Handedness and Autism

OBJECTIVE: Autism is referred to as cerebral lateralization abnormality. In this study, the possible relationships among handedness, eyedness and nasal cycle in autism have been investigated. MATERIALS AND METHODS: Thirty-seven children with autism and 20 controls were included in the study. The patient group included 27 boys and 10 girls who ranged in age from 5 to 20 years. For hand preference, hand used to write and throw a ball was accepted as dominant hand. For eye preference or dominance, eye used to look through keyhole of a door was accepted as dominant eye. Nasal dominance was assessed by a method of measuring the nasal airflow. RESULTS: The rates of left-handedness and left-eyedness were higher in children with autism compared to normal populations. A majority of children with autism had left nasal dominance. CONCLUSION: Autism and early language impairment may be associated with left handedness, eyedness and nasal dominance. (Dane, S. & Balci, N.(2007). Handedness, eyedness and nasal cycle in children with autism. International Journal of Developmental Neuroscience, 25(4), 223-6.)

Central to my understanding of handedness is Marion Annett’s theory that the left handed are really random handed, along with almost 10% of the right handers in society. What keeps coming to my mind is, if autism is increasing, and those increases are accompanied by estimations that it is just diagnosis that is more universal, then tell me if there are increases in left handedness. If there are increases in the left handed in this society, that suggests that there are increases in random handedness with is very likely the same as saying there are increases in male maturational delay.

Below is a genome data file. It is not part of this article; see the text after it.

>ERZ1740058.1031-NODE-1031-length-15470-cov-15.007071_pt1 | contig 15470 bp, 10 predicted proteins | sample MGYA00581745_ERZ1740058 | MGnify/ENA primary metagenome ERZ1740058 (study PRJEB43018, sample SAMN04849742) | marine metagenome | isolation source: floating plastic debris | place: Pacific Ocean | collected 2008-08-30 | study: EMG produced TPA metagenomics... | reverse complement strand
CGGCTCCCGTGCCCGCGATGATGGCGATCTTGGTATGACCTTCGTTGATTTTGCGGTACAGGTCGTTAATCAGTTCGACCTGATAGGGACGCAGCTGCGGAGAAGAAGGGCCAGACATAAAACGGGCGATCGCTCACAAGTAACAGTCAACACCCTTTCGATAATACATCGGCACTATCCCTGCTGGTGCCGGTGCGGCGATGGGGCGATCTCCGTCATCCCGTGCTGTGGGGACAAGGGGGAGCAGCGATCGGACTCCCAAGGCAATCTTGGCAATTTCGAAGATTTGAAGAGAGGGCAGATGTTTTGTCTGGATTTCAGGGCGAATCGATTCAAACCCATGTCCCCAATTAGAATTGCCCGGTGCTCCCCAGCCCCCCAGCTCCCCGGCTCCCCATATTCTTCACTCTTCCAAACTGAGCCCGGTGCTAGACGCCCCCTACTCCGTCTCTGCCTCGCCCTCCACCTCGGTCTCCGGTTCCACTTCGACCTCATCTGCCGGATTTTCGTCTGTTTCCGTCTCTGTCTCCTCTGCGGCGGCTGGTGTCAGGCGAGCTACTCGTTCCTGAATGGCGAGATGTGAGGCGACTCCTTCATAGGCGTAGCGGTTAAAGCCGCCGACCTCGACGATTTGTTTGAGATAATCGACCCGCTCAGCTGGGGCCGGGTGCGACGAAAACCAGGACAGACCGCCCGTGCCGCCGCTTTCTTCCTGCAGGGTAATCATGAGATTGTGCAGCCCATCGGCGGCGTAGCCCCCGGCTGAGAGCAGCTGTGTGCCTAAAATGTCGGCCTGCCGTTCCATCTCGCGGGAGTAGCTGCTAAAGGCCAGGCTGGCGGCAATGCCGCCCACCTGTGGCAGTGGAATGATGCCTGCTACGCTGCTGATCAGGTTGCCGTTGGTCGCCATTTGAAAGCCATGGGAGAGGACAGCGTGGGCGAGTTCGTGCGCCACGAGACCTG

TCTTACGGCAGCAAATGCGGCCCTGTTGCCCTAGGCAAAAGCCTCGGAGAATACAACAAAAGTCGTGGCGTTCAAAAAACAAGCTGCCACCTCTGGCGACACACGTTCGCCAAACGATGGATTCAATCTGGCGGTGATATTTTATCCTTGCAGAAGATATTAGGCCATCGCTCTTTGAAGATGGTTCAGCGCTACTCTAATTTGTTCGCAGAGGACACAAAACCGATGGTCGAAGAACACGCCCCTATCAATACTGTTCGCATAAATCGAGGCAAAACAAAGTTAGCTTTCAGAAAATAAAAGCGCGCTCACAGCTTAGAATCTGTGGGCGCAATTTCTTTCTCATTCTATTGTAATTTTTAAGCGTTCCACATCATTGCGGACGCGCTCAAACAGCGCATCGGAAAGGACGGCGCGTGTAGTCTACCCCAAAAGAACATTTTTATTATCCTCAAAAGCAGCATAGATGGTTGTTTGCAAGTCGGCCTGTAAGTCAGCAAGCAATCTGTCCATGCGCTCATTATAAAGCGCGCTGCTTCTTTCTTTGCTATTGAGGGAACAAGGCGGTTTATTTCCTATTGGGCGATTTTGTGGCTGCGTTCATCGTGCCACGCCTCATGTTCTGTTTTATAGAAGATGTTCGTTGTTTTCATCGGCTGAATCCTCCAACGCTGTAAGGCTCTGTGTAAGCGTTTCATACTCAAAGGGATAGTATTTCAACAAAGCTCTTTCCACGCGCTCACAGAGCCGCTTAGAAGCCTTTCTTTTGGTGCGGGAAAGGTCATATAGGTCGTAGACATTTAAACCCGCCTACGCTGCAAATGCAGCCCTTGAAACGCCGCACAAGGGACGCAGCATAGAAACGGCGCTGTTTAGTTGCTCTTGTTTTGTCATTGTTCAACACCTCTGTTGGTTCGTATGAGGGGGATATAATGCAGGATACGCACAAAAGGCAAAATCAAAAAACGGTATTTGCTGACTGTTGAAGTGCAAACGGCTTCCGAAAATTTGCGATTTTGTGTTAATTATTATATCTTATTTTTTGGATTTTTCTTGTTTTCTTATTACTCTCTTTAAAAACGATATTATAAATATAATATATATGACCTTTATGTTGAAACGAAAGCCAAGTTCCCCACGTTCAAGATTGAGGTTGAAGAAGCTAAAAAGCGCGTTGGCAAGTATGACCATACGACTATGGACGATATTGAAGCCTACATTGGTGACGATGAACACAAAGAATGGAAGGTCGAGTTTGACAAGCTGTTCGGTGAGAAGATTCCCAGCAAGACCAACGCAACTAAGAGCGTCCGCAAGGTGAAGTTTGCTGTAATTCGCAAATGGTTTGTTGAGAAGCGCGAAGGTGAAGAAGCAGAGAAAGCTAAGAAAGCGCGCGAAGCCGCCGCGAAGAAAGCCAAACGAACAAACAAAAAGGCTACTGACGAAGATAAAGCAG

If there are increases in both left handedness and autism, perhaps theorists can start offering attention to theories of autism that have to do with our evolutionary origins.

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